A robot roll call of some of my machines

I took the Tacklebot pictures with my Agfa e307 digital color camera.  These are all JPEGs, 640x480, 24-bit color images.  I like the quality of the camera's images, I just hate the PhotoWise software that shipped with it...

Tacklebot #1 (42K):  I built Tacklebot by bolting a large tackle box onto a pair of gearhead motors and a swivel caster.  TB has plenty of carrying capacity, owing to the large motors and batteries.

Tacklebot #2 (42K):  A look under the hood.  Tacklebot has a 68hc11 BOTBoard 2 onboard, with firmware written in SBasic.  The current firmware lets me drive TB around using a tethered cable to a portable RS-232 terminal.

Tacklebot #3 (42K):  Here is Tacklebot with the pull-out trays fully extended.  This feature makes it so easy to work in the robot's guts.  And TB can even carry a small toolset around inside, just so you don't forget a vital screwdriver or something.

I apologize right now for the size of some of these photos, but they really are worth the time to download. I used a high-quality Ricoh video camera with a Snappy frame capture system, then added text with the Fauve Matisse image editor.

Arnold (221K): A six-inch tall robo-pet driven by modified R/C servo motors, with a BOTBoard for a brain. Arnold sports IR object detection and a skirt of bumper switches. It uses furniture drawer knobs fore and aft as casters. The frame is a plastic, two-tiered base sold by Marvin Green. Marvin also sells the BOTBoard; great product.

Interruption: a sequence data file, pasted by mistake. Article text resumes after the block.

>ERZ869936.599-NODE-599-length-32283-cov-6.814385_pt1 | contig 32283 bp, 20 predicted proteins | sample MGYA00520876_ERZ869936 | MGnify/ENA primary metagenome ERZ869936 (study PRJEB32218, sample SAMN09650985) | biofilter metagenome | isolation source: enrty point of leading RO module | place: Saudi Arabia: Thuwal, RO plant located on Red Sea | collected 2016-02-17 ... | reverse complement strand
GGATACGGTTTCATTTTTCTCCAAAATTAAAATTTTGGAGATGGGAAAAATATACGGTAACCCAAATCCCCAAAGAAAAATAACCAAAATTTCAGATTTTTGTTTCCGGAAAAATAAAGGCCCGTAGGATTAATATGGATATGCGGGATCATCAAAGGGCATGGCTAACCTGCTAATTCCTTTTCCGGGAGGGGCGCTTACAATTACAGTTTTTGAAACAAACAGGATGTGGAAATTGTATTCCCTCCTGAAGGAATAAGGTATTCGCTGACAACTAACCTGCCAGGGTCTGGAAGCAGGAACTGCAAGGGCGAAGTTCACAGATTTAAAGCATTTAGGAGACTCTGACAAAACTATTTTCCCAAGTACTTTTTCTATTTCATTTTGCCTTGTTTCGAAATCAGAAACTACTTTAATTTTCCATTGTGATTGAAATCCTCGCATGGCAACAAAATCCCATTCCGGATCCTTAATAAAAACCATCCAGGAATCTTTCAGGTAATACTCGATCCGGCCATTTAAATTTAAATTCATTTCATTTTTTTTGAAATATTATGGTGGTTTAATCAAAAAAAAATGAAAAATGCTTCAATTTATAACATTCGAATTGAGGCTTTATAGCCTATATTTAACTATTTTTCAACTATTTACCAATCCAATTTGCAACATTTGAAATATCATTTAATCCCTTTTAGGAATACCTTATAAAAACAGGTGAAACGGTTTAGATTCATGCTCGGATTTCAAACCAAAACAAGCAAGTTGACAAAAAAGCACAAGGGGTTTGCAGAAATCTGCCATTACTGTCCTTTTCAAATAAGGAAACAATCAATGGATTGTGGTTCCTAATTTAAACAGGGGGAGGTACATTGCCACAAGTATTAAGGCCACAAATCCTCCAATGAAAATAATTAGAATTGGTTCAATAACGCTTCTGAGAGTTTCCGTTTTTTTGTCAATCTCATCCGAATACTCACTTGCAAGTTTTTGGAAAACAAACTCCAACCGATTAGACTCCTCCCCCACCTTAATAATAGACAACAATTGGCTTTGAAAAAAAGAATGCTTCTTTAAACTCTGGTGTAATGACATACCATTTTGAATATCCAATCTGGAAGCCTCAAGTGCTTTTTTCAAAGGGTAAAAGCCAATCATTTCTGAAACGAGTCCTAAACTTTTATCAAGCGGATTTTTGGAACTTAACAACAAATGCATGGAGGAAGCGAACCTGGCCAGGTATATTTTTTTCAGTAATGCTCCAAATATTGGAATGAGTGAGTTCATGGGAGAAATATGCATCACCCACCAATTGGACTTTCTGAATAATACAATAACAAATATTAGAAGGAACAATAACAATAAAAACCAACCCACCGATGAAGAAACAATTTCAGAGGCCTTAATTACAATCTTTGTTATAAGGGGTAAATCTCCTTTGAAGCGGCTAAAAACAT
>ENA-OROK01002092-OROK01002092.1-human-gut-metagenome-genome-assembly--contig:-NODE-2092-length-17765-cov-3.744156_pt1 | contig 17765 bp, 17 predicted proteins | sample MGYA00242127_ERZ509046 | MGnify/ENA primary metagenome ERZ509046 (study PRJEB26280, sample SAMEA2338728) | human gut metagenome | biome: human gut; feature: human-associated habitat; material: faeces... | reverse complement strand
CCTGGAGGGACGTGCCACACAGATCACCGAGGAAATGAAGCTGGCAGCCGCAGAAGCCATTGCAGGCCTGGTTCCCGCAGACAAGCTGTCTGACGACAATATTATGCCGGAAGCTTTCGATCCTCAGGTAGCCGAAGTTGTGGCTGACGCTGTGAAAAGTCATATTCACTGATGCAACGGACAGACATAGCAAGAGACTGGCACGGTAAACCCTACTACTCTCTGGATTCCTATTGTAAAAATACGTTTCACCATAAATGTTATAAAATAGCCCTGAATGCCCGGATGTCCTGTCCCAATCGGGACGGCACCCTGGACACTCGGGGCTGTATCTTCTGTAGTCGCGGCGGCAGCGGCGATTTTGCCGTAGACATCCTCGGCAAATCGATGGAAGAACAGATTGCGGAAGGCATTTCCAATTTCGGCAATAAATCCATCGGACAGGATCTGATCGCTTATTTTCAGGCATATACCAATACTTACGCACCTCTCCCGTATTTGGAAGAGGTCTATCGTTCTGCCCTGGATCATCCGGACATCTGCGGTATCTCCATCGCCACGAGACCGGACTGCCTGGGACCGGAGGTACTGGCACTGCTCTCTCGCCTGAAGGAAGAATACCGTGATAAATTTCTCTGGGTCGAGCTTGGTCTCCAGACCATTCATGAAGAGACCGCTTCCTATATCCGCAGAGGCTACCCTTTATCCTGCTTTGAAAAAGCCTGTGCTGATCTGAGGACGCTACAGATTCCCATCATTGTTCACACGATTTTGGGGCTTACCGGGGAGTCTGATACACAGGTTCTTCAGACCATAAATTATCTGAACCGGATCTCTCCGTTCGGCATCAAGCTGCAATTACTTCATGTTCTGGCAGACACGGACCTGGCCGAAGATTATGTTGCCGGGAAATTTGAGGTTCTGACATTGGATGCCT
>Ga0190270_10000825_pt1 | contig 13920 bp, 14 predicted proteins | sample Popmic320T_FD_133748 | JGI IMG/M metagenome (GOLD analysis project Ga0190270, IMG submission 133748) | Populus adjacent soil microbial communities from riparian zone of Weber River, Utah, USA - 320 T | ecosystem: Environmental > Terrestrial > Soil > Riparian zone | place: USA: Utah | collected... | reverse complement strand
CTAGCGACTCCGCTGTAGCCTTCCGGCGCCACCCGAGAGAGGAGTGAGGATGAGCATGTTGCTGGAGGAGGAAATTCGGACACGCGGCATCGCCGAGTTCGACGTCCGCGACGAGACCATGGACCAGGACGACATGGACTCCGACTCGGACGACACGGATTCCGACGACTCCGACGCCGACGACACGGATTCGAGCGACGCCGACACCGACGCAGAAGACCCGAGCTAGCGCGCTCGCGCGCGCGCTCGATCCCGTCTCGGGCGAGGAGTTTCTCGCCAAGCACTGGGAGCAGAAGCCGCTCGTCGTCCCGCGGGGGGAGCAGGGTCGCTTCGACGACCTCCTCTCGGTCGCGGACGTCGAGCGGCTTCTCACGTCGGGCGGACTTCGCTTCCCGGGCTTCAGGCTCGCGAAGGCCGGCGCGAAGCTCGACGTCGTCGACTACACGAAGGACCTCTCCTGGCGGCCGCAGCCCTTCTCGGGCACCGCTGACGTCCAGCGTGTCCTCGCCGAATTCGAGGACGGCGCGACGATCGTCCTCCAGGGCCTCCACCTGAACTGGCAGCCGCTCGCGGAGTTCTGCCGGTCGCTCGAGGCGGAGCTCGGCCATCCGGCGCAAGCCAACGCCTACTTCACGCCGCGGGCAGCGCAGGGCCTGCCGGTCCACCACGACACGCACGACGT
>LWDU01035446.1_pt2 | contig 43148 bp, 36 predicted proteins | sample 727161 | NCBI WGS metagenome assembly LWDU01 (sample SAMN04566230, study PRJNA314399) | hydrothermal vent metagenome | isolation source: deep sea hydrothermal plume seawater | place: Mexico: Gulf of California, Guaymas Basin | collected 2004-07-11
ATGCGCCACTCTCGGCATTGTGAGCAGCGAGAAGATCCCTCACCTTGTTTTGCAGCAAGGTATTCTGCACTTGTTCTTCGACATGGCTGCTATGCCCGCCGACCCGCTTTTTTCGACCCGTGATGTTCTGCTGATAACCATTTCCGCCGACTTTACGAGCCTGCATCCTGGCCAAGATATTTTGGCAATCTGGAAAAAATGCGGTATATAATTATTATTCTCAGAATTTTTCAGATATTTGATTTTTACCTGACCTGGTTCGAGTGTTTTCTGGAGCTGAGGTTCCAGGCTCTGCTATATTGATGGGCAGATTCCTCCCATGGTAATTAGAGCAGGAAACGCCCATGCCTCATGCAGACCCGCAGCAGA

Huey (218K): A seven-inch tall robo-pet, also driven by modified R/C servo motors. Huey was my first robot, and is still a favorite at the school science fairs. I built a custom 68hc11 board for Huey, and wrote the code in assembly language. The entire program fits in the 512 bytes of EEPROM in a 68hc11a1. Huey has IR object detection, a front bumper switch, and blinking LEDs to show current behavior.

RSG (184K): A shiny red Ready-Set-Go toy truck that I hacked by rewiring its MCU board. Full details on this hack will appear in an upcoming Nuts & Volts magazine article.

A stepper-based robot (200K):  A motor base, used for experimentation.  Overall length is about a foot. I used two of Bill Bailey's chopper driver boards to run the steppers.  The gel-cell is rated 12 VDC at 1.3 Ahr; you can see the charging jack near the front, next to the wheel.  I also used a National Semiconductor Simple-Switcher power supply, rated +5 VDC at 1 A, to provide power for the 68hc811e2 BOTBoard.

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